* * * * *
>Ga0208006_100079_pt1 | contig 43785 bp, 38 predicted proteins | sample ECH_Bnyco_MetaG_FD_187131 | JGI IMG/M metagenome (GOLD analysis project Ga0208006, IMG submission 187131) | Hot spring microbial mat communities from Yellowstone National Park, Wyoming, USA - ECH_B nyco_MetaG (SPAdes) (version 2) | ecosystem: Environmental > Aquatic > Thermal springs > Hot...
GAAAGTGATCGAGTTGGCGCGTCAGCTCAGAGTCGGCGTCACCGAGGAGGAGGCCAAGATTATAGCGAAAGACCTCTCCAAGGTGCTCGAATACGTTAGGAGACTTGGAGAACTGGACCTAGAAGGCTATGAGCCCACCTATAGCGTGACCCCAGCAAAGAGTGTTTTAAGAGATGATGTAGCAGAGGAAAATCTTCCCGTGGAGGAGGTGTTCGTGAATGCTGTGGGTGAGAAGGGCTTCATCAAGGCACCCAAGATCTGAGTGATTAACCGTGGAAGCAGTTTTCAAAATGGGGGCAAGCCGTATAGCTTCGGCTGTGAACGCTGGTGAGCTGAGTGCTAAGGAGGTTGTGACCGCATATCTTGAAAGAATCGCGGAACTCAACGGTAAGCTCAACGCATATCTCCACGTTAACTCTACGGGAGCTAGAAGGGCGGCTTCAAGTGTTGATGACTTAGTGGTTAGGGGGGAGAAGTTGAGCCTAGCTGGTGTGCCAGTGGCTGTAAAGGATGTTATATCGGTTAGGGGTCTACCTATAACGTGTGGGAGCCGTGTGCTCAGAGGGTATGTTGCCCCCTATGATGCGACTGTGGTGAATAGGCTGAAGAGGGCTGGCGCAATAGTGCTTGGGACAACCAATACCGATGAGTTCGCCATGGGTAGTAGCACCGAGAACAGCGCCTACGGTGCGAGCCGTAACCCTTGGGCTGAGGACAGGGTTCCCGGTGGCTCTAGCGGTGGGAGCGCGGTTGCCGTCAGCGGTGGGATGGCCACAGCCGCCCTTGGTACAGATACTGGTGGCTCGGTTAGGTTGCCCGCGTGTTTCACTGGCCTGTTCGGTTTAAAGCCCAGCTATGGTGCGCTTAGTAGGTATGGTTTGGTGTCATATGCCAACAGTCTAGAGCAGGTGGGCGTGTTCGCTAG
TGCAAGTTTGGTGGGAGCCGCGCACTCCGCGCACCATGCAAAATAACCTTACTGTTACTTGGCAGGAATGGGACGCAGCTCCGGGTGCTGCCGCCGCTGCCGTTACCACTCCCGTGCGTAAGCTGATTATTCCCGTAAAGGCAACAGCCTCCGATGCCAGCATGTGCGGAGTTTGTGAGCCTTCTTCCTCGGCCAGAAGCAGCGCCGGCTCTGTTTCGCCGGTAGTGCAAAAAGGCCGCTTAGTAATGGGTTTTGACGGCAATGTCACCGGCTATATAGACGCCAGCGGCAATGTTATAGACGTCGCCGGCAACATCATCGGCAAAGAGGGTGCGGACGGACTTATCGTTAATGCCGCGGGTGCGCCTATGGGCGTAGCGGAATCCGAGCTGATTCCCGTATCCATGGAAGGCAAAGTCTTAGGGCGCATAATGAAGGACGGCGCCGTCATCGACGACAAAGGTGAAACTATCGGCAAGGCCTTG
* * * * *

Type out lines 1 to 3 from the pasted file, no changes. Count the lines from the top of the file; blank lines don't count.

>Ga0208006_100079_pt1 | contig 43785 bp, 38 predicted proteins | sample ECH_Bnyco_MetaG_FD_187131 | JGI IMG/M metagenome (GOLD analysis project Ga0208006, IMG submission 187131) | Hot spring microbial mat communities from Yellowstone National Park, Wyoming, USA - ECH_B nyco_MetaG (SPAdes) (version 2) | ecosystem: Environmental > Aquatic > Thermal springs > Hot...
GAAAGTGATCGAGTTGGCGCGTCAGCTCAGAGTCGGCGTCACCGAGGAGGAGGCCAAGATTATAGCGAAAGACCTCTCCAAGGTGCTCGAATACGTTAGGAGACTTGGAGAACTGGACCTAGAAGGCTATGAGCCCACCTATAGCGTGACCCCAGCAAAGAGTGTTTTAAGAGATGATGTAGCAGAGGAAAATCTTCCCGTGGAGGAGGTGTTCGTGAATGCTGTGGGTGAGAAGGGCTTCATCAAGGCACCCAAGATCTGAGTGATTAACCGTGGAAGCAGTTTTCAAAATGGGGGCAAGCCGTATAGCTTCGGCTGTGAACGCTGGTGAGCTGAGTGCTAAGGAGGTTGTGACCGCATATCTTGAAAGAATCGCGGAACTCAACGGTAAGCTCAACGCATATCTCCACGTTAACTCTACGGGAGCTAGAAGGGCGGCTTCAAGTGTTGATGACTTAGTGGTTAGGGGGGAGAAGTTGAGCCTAGCTGGTGTGCCAGTGGCTGTAAAGGATGTTATATCGGTTAGGGGTCTACCTATAACGTGTGGGAGCCGTGTGCTCAGAGGGTATGTTGCCCCCTATGATGCGACTGTGGTGAATAGGCTGAAGAGGGCTGGCGCAATAGTGCTTGGGACAACCAATACCGATGAGTTCGCCATGGGTAGTAGCACCGAGAACAGCGCCTACGGTGCGAGCCGTAACCCTTGGGCTGAGGACAGGGTTCCCGGTGGCTCTAGCGGTGGGAGCGCGGTTGCCGTCAGCGGTGGGATGGCCACAGCCGCCCTTGGTACAGATACTGGTGGCTCGGTTAGGTTGCCCGCGTGTTTCACTGGCCTGTTCGGTTTAAAGCCCAGCTATGGTGCGCTTAGTAGGTATGGTTTGGTGTCATATGCCAACAGTCTAGAGCAGGTGGGCGTGTTCGCTAG
TGCAAGTTTGGTGGGAGCCGCGCACTCCGCGCACCATGCAAAATAACCTTACTGTTACTTGGCAGGAATGGGACGCAGCTCCGGGTGCTGCCGCCGCTGCCGTTACCACTCCCGTGCGTAAGCTGATTATTCCCGTAAAGGCAACAGCCTCCGATGCCAGCATGTGCGGAGTTTGTGAGCCTTCTTCCTCGGCCAGAAGCAGCGCCGGCTCTGTTTCGCCGGTAGTGCAAAAAGGCCGCTTAGTAATGGGTTTTGACGGCAATGTCACCGGCTATATAGACGCCAGCGGCAATGTTATAGACGTCGCCGGCAACATCATCGGCAAAGAGGGTGCGGACGGACTTATCGTTAATGCCGCGGGTGCGCCTATGGGCGTAGCGGAATCCGAGCTGATTCCCGTATCCATGGAAGGCAAAGTCTTAGGGCGCATAATGAAGGACGGCGCCGTCATCGACGACAAAGGTGAAACTATCGGCAAGGCCTTG